Metro Detroit home sales rose 8.2 percent and the median sales price climbed 10 percent in September, the third straight month sales increased from the same time last year, according to a report released Monday.
The four-county region seemed to experience healthy sales growth, with nonforeclosure sales up 23.3 percent in Metro Detroit, while sales of foreclosed properties dropped 11 percent, reported Realcomp II Ltd., a Farmington Hills multiple listing service.
The 10 percent gain in the median home price to $74,900 was all generated by nonforeclosed homes and condominiums; the price of foreclosed homes remained the same at $110,000 from the same period a year ago.
But it is “still too early” to say that Metro Detroit’s residential real estate market has rebounded, said Karen Kage, chief executive of Realcomp II.
“The number of pending sales continues to show an increase over the previous year, which is an indication of an increase in closed sales in the next few months,” Kage said in an email.
Foreclosures are down in Livingston, Macomb, Oakland and Wayne counties because the supply of foreclosed property is down, she said.
Nationally, sales of existing homes in August — the last month for which figures are available — reached a seasonally adjusted annual rate of 5.03 million.
A housing price recovery is being fueled in part by cash buyers — those who don’t require financing to purchase a home, said Timothy Gilson, a real estate agent for RE/MAX Vision in Huntington Woods, in an email.
Cash buyers accounted for 45.3 percent of all home sales in September, according to Realcomp.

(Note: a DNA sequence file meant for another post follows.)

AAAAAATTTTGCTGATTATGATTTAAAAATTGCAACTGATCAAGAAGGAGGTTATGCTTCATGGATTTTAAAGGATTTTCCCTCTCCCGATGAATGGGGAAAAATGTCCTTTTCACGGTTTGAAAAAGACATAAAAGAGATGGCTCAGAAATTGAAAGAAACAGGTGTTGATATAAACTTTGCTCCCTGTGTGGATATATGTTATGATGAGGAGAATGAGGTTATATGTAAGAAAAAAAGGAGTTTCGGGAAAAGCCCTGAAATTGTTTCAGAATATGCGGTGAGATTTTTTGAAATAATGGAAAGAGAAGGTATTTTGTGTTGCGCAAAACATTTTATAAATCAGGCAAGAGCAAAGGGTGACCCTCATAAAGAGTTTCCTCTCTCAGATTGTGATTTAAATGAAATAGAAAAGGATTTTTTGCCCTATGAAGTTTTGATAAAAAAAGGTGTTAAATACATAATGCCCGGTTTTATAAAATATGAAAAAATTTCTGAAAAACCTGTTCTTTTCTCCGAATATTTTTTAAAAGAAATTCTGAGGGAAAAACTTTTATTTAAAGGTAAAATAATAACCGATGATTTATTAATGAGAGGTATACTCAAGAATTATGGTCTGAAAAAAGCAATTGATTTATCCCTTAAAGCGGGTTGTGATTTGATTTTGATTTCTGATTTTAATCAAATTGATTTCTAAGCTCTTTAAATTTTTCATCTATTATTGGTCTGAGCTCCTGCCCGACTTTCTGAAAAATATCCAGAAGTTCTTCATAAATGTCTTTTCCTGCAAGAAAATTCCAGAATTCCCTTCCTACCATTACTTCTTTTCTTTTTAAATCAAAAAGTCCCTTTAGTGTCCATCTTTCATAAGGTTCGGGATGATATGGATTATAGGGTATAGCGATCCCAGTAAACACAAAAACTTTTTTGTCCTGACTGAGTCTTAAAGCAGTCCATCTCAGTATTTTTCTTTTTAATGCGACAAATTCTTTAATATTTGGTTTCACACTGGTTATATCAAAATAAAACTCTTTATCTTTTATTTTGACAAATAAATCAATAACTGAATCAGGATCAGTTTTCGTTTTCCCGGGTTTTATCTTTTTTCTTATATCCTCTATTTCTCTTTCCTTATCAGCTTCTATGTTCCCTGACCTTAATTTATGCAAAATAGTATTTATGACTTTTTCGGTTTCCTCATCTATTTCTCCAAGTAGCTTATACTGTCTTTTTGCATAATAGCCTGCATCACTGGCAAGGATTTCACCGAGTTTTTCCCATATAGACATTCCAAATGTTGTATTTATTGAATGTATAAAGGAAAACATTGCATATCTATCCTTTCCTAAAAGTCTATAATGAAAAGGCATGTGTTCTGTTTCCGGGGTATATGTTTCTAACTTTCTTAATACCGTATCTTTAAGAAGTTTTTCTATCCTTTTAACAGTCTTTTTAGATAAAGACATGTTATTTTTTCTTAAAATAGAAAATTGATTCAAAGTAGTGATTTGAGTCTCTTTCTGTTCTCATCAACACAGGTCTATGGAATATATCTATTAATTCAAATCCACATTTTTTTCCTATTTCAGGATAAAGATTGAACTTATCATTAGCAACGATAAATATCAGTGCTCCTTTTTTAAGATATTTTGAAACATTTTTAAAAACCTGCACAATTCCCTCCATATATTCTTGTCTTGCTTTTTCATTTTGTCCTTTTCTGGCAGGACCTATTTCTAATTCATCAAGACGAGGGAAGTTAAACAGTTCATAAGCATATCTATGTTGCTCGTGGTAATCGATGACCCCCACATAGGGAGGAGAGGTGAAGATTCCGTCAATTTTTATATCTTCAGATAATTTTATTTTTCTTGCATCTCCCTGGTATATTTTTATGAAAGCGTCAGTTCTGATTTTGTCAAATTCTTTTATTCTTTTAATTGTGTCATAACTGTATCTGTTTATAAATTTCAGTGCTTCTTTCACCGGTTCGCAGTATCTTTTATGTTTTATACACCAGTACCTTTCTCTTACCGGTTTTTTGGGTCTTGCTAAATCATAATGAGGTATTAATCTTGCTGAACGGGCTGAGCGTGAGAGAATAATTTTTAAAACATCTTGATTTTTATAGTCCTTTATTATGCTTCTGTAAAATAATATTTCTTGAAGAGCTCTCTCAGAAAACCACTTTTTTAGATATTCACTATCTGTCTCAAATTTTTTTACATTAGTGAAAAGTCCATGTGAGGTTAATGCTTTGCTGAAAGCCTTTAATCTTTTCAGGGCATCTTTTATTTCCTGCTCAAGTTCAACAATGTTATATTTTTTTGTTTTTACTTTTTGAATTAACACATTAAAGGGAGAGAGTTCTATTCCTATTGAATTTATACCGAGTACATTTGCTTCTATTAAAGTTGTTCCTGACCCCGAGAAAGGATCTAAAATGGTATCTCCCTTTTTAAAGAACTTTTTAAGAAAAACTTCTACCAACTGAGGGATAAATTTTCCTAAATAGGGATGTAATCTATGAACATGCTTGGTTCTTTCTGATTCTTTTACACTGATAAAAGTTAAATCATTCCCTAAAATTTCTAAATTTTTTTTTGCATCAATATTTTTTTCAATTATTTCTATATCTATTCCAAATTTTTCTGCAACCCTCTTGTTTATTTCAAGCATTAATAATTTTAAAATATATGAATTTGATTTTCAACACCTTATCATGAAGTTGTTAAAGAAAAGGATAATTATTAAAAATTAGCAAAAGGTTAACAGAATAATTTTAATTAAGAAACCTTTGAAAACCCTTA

“It is an amazing time to buy or buy up in Michigan,” Gilson said.
But it is difficult to say how long the trend can be sustained because of a glut of foreclosed homes that have been held off of the market, he said.
An April ruling by the Michigan Court of Appeals halted the foreclosure of 400 properties held by the U.S. Department of Housing and Urban Development when the court decided a group of lenders that used the services of Mortgage Electronic Registration Systems Inc. violated the state’s foreclosure process.
Lenders have had to begin new foreclosure procedures on the HUD properties. The ruling may have put a damper on MERS proceedings against Michigan homeowners, since state law requires a foreclosing party to own the legal title to the debt, which MERS did not.
When lenders decide to foreclose again on properties or put more of them on the market, the inventory of homes and condominiums available for sale will increase and possibly cause prices to stabilize or drop, Gilson said.
RealtyTrac, an Irvine, Calif., foreclosure tracking company, said last week there are signs that the yearlong decline in foreclosures nationwide and in Metro Detroit is about to end, which might depress overall home sales in the future.
Residential foreclosure filings in Metro Detroit declined in September from a year ago for the 11th consecutive month, RealtyTrac reported last week, but there was a nearly 30 percent rise in foreclosure filings in the region from August to September.
“There is evidence that this temporary downward trend is about to change direction, with foreclosure activity slowly beginning to ramp back up,” said James Saccacio, chief executive officer of RealtyTrac, in a statement last week.
In August, RealtyTrac noted that many Michigan homeowners would be vulnerable to a new wave of foreclosures.
More than half, or 59 percent, of mortgage holders in the state owe more on their mortgage loans than the property is currently worth, the highest rate among all the states, RealtyTrac said then.
By Louis Aguilar, The Detroit News